Bridal Guide

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How to handle a wedding around a holiday

While summer and fall are the most popular times of year to get married, couples can tie the knot whenever they choose, including on holidays.

Holiday weddings tend to stray from the norm, and that can make for a memorable night for couples and their guests. For example, couples who choose to get married on Halloween may encourage their guests to arrive and celebrate in costume, making for a unique experience for all in attendance. But planning weddings that take place on a holiday or holiday weekend may require a little extra effort.

• Research venues before finalizing the date. Couples who have their eyes set on certain venues to host their ceremonies and receptions should research the availability of those venues on holidays or holiday weekends before finalizing their wedding date. Some venues may have preexisting agreements with local community organizations that may prohibit them from hosting weddings or limit their available time slots. Confirm the availability of your ideal venues before making your date official.

• Allow for a longer engagement. Regardless of which holiday you choose, keep in mind that many people make plans well in advance of a holiday. Holidays tend to be accompanied by long weekends, and your guests may already have plans for that time off from the office. In addition, families often travel to visit relatives during the holiday season at the end of the calendar year. If you plan to wed on a holiday or holiday weekend, allow for a longer engagement so your guests won't have to cancel existing plans or miss the wedding because they already have travel plans that weekend. Let guests know your holiday-wedding intentions as soon as you finalize the date.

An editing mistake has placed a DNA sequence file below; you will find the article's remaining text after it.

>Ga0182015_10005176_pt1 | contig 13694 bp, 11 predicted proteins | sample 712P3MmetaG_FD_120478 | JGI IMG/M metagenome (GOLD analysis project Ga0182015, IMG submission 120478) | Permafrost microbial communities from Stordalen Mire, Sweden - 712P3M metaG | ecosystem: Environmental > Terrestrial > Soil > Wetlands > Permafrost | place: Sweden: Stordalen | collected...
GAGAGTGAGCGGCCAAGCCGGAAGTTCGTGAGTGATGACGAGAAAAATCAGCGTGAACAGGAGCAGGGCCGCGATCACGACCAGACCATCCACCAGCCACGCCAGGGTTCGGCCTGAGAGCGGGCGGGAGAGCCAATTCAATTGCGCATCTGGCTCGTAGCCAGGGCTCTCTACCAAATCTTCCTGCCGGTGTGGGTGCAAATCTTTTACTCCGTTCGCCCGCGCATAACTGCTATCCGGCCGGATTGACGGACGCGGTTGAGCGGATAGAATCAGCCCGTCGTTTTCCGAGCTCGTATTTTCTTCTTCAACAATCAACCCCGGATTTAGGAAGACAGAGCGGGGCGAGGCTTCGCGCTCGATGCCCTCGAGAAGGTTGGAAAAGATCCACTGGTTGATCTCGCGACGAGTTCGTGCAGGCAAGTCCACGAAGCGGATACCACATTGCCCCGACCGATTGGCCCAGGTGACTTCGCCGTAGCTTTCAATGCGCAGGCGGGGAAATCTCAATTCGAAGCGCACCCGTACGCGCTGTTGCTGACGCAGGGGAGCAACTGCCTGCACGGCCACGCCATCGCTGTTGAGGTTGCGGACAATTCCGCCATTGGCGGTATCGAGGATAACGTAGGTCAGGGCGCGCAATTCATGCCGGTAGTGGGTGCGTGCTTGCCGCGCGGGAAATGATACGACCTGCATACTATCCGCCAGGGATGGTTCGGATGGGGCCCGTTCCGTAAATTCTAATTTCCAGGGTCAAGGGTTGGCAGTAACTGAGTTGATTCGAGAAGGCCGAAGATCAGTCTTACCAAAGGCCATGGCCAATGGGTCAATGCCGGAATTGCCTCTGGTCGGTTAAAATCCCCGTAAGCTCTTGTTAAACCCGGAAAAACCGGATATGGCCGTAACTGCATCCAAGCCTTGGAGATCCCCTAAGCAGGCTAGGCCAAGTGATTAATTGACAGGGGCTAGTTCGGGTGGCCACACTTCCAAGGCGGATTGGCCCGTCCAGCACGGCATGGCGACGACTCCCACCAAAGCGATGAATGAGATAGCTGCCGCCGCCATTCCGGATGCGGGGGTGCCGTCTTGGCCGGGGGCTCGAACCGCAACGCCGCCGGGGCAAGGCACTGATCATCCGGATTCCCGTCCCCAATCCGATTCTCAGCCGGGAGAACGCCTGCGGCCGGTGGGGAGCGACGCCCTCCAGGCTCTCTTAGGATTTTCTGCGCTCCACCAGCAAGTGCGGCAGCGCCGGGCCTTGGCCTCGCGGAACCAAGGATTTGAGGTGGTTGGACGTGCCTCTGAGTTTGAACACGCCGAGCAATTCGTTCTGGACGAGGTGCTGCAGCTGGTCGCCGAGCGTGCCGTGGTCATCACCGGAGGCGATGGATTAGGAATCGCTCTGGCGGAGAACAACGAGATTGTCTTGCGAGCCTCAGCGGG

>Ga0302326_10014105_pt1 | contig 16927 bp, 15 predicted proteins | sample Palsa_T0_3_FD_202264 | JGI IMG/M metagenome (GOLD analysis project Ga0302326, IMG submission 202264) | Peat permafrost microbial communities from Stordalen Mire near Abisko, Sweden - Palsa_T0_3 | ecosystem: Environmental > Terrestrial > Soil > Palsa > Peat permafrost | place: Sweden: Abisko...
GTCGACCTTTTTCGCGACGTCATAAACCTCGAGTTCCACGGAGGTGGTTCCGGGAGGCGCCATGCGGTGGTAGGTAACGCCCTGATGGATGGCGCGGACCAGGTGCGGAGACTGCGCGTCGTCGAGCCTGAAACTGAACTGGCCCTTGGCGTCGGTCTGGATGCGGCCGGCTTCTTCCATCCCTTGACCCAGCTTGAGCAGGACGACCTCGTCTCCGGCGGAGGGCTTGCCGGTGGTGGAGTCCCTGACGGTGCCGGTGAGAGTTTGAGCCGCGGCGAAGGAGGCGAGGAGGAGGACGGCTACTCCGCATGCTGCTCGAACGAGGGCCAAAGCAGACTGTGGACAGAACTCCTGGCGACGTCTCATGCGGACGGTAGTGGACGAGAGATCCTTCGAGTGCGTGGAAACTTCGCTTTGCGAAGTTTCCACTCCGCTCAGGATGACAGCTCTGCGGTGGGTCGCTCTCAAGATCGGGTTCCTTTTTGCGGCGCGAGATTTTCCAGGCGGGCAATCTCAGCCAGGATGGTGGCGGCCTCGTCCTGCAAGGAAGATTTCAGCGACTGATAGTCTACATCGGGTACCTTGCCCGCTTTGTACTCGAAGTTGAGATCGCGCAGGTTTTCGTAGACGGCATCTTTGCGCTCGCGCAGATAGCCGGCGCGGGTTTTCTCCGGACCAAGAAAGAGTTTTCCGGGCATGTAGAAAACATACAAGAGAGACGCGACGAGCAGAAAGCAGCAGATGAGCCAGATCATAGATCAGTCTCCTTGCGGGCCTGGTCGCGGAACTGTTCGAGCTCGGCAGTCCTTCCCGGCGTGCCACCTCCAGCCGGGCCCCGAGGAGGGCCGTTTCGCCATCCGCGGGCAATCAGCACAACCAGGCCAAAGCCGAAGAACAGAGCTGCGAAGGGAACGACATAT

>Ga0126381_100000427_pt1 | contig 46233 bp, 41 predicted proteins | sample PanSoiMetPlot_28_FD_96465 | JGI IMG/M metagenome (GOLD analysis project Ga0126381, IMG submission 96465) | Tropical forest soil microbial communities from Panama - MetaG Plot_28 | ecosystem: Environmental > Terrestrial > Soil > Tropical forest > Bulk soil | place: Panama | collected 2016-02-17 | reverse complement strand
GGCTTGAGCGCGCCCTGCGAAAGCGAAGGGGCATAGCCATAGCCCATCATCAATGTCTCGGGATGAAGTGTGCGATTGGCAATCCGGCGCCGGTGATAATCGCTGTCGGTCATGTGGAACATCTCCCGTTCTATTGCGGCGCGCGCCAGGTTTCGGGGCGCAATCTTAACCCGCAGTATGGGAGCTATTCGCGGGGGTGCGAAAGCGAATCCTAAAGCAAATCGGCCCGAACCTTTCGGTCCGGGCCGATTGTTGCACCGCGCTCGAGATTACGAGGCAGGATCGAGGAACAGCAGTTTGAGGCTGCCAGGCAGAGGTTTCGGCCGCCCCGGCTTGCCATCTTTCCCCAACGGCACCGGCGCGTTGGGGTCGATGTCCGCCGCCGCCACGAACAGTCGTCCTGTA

• Start looking for vendors as soon as possible. Vendors, including caterers and photographers, tend to be busy on holiday weekends, so start looking as early as possible. It's important to comparison shop, but couples who wait too long to sign contracts with vendors might find themselves paying more and/or choosing whoever is available as opposed to their top choices.

• Plan to pay a little more. As noted, vendors tend to be busy on holidays and during holiday weekends, and their prices may reflect the high demand for their services. Budget-conscious couples should anticipate paying more on holidays than they might pay on other weekends.

• Expect some declined invitations. While an extended holiday weekend may seem like the perfect time to tie the knot, guests may not share that perspective. Many would-be guests likely cherish their existing holiday traditions and may be unwilling to abandon those traditions to attend a wedding. Every couple has at least a few friends or family members decline their wedding invitations, but those numbers may be more substantial for couples hosting holiday weddings.

Holiday weddings can make for some great memories, but couples must be especially diligent when planning weddings on holidays or holiday weekends.